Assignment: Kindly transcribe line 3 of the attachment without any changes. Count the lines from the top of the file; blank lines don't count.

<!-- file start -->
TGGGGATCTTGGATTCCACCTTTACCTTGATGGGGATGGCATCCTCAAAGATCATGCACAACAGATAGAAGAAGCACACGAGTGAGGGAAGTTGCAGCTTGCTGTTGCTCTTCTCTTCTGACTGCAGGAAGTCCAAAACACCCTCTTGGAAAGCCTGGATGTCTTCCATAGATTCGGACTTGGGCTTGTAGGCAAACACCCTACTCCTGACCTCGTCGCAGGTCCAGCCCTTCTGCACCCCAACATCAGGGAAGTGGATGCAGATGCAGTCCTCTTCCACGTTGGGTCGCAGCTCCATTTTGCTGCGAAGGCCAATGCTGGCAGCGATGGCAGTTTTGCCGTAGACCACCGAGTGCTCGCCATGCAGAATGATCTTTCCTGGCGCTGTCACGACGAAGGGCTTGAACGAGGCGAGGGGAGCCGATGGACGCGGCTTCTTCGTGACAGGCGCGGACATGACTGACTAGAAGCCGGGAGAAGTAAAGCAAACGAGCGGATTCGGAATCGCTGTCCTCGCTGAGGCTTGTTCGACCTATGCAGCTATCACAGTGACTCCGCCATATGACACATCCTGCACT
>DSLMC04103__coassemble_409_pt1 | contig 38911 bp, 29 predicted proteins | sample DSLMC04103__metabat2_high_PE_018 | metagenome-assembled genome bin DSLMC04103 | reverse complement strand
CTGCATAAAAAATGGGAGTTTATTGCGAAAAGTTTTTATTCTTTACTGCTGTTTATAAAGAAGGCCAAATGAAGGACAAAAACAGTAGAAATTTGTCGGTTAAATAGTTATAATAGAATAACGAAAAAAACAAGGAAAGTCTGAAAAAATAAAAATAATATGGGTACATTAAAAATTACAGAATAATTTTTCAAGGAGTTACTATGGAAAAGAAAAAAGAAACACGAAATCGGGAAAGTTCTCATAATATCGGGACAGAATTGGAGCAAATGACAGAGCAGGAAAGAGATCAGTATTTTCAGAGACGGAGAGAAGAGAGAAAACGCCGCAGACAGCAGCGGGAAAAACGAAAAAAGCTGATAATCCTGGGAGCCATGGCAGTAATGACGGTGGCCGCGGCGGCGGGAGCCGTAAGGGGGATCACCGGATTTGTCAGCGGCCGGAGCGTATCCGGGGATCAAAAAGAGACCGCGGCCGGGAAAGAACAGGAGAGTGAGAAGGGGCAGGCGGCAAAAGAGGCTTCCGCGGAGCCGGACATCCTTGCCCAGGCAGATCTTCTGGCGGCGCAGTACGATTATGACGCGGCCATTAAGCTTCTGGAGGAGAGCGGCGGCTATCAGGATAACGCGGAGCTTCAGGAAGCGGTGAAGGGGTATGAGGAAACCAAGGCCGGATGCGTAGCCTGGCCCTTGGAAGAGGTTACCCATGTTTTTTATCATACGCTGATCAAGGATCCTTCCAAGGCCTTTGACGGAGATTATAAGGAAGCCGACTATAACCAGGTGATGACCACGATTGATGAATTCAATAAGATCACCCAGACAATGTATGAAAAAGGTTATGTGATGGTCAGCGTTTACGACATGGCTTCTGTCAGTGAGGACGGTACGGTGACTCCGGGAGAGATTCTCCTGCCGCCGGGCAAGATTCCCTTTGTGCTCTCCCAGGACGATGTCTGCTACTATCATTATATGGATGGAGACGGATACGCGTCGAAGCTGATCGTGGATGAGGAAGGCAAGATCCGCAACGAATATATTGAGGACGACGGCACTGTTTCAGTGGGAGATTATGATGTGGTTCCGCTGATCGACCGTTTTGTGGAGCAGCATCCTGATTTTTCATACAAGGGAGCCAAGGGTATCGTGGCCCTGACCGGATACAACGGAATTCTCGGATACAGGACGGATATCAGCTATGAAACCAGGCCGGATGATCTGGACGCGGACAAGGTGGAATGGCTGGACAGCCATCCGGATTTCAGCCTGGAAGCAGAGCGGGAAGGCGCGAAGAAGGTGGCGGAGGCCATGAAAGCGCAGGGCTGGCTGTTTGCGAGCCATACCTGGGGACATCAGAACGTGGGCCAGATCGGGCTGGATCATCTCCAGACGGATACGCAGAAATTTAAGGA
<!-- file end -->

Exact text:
CTGCATAAAAAATGGGAGTTTATTGCGAAAAGTTTTTATTCTTTACTGCTGTTTATAAAGAAGGCCAAATGAAGGACAAAAACAGTAGAAATTTGTCGGTTAAATAGTTATAATAGAATAACGAAAAAAACAAGGAAAGTCTGAAAAAATAAAAATAATATGGGTACATTAAAAATTACAGAATAATTTTTCAAGGAGTTACTATGGAAAAGAAAAAAGAAACACGAAATCGGGAAAGTTCTCATAATATCGGGACAGAATTGGAGCAAATGACAGAGCAGGAAAGAGATCAGTATTTTCAGAGACGGAGAGAAGAGAGAAAACGCCGCAGACAGCAGCGGGAAAAACGAAAAAAGCTGATAATCCTGGGAGCCATGGCAGTAATGACGGTGGCCGCGGCGGCGGGAGCCGTAAGGGGGATCACCGGATTTGTCAGCGGCCGGAGCGTATCCGGGGATCAAAAAGAGACCGCGGCCGGGAAAGAACAGGAGAGTGAGAAGGGGCAGGCGGCAAAAGAGGCTTCCGCGGAGCCGGACATCCTTGCCCAGGCAGATCTTCTGGCGGCGCAGTACGATTATGACGCGGCCATTAAGCTTCTGGAGGAGAGCGGCGGCTATCAGGATAACGCGGAGCTTCAGGAAGCGGTGAAGGGGTATGAGGAAACCAAGGCCGGATGCGTAGCCTGGCCCTTGGAAGAGGTTACCCATGTTTTTTATCATACGCTGATCAAGGATCCTTCCAAGGCCTTTGACGGAGATTATAAGGAAGCCGACTATAACCAGGTGATGACCACGATTGATGAATTCAATAAGATCACCCAGACAATGTATGAAAAAGGTTATGTGATGGTCAGCGTTTACGACATGGCTTCTGTCAGTGAGGACGGTACGGTGACTCCGGGAGAGATTCTCCTGCCGCCGGGCAAGATTCCCTTTGTGCTCTCCCAGGACGATGTCTGCTACTATCATTATATGGATGGAGACGGATACGCGTCGAAGCTGATCGTGGATGAGGAAGGCAAGATCCGCAACGAATATATTGAGGACGACGGCACTGTTTCAGTGGGAGATTATGATGTGGTTCCGCTGATCGACCGTTTTGTGGAGCAGCATCCTGATTTTTCATACAAGGGAGCCAAGGGTATCGTGGCCCTGACCGGATACAACGGAATTCTCGGATACAGGACGGATATCAGCTATGAAACCAGGCCGGATGATCTGGACGCGGACAAGGTGGAATGGCTGGACAGCCATCCGGATTTCAGCCTGGAAGCAGAGCGGGAAGGCGCGAAGAAGGTGGCGGAGGCCATGAAAGCGCAGGGCTGGCTGTTTGCGAGCCATACCTGGGGACATCAGAACGTGGGCCAGATCGGGCTGGATCATCTCCAGACGGATACGCAGAAATTTAAGGA